Constructionism in Practice: Designing, Thinking, and Learning in a Digital World

Constructionism in Practice: Designing, Thinking, and Learning in a Digital World

Constructionism in Practice: Designing, Thinking, and Learning in a Digital World

Constructionism in Practice: Designing, Thinking, and Learning in a Digital World


The digital revolution necessitates, but also makes possible, radical changes in how and what we learn. This book describes a set of innovative educational research projects at the MIT Media Laboratory, illustrating how new computational technologies can transform our conceptions of learning, education, and knowledge. The book draws on real-world education experiments conducted in formal and informal contexts: from inner-city schools and university labs to neighborhoods and after-school clubhouses. The papers in this book are divided in four interrelated sections as follows:

Perspectives in Constructionism further develops the intellectual underpinnings of constructionist theory. This section looks closely at the role of perspective-taking in learning and discusses how both cognitive and affective processes play a central role in building connections between old and new knowledge.

Learning through Design analyzes the relationship between designing and learning, and discusses ways that design activities can provide personally meaningful contexts for learning. This section investigates how and why children can learn through the processes of constructing artifacts such as games, textile patterns, robots and interactive devices.

Learning in Communities focuses on the social aspects of constructionist learning, recognizing that how people learn is deeply influenced by the communities and cultures with which they interact. It examines the nature of learning in classroom, inner-city, and virtual communities.

Learning about Systems examines how students make sense of biological, technological, and mathematical systems. This section explores the conceptual and epistemological barriers to learning about feedback, self-organization, and probability, and it discusses new technological tools and activities that can help people develop new ways of thinking about these phenomena.


Seymour Papert

Why is there no word in English for the art of learning? Webster says that the word pedagogy means the art of teaching. What is missing is the parallel word for learning. In schools of education, courses on the art of teaching are often listed simply as "methods." Everyone understands that the methods of importance in education are those of teaching--these courses supply what is thought to be needed to become a skilled teacher. But what about methods of learning? What courses are offered for those who want to become skilled learners?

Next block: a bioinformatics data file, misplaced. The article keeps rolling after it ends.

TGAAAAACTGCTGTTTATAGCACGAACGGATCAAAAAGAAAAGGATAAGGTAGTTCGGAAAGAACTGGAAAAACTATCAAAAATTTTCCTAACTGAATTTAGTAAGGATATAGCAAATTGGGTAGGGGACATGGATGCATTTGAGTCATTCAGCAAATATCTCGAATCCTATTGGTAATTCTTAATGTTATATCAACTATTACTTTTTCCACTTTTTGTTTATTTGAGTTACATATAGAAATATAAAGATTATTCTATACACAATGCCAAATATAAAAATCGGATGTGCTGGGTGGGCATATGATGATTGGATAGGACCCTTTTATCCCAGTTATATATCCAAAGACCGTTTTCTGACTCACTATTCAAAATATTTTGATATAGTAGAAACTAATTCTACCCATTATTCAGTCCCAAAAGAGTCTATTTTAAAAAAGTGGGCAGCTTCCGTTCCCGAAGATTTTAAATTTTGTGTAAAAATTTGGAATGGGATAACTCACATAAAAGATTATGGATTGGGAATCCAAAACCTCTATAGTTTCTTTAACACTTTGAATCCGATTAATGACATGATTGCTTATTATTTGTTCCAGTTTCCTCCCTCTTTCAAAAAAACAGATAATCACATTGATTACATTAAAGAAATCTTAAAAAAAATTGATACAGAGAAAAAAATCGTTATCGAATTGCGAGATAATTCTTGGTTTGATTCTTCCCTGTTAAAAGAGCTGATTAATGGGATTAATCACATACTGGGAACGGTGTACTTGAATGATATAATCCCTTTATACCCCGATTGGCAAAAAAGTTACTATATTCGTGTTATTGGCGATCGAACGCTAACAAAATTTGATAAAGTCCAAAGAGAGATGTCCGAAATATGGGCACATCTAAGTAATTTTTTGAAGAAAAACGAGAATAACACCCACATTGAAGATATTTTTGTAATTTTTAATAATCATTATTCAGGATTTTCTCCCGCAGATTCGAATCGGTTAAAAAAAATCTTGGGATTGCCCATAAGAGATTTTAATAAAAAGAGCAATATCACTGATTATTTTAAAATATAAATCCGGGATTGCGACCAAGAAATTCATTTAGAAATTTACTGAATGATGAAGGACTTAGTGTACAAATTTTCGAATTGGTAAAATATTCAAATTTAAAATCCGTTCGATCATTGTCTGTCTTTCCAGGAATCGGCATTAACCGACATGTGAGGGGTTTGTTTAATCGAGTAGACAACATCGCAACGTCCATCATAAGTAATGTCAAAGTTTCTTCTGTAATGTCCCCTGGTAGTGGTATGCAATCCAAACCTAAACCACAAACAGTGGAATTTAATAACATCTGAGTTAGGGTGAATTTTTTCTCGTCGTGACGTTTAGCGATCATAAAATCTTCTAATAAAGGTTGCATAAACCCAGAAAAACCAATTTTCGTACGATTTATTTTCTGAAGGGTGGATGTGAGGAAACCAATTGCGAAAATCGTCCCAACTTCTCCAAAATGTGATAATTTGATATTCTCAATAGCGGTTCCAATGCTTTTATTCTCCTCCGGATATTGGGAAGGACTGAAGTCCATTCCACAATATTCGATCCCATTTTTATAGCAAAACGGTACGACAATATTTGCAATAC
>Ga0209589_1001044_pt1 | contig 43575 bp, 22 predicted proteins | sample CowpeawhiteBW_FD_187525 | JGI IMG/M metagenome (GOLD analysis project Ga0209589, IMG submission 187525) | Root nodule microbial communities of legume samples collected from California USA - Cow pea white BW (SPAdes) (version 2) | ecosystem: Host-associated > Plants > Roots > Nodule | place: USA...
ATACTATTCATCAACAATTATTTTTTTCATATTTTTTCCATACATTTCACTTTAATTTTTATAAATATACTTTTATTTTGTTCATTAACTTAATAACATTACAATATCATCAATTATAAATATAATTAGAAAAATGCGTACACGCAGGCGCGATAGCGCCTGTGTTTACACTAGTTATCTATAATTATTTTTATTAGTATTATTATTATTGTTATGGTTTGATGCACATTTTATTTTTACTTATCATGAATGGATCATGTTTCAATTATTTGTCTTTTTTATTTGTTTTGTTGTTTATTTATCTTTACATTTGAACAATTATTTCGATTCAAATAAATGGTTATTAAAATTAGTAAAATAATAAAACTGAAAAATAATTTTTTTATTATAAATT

The same imbalance can be found in words for the theories behind these two arts. "Theory of Instruction" and "Instructional Design" are among many ways of designating an academic area of study and research in support of the art of teaching. There are no similar designations for academic areas in support of the art of learning. Understandably: The need for such names has not been felt because there is so little to which they would apply. Pedagogy, the art of teaching, under its various names, has been adopted by the academic world as a respectable and important field. The art of learning is an academic orphan.

One should not be misled by the fact that libraries of academic departments of psychology often have a section marked "learning theory." The older books under this heading deal with the activity that is sometimes caricatured by the image of a white-coated scientist watching a rat run through a maze; newer volumes are more likely to base their theories on the performance of computer programs than on the behavior of animals. I do not mean to denigrate such books--I am myself the co-author of one and proud of it--but only to observe that they are not about the art of learning. They do not, for instance, offer advice to the rat (or the computer) about how to learn, although they have much to say to the psychologist about how to train a rat. Sometimes they are taken as a basis for . . .

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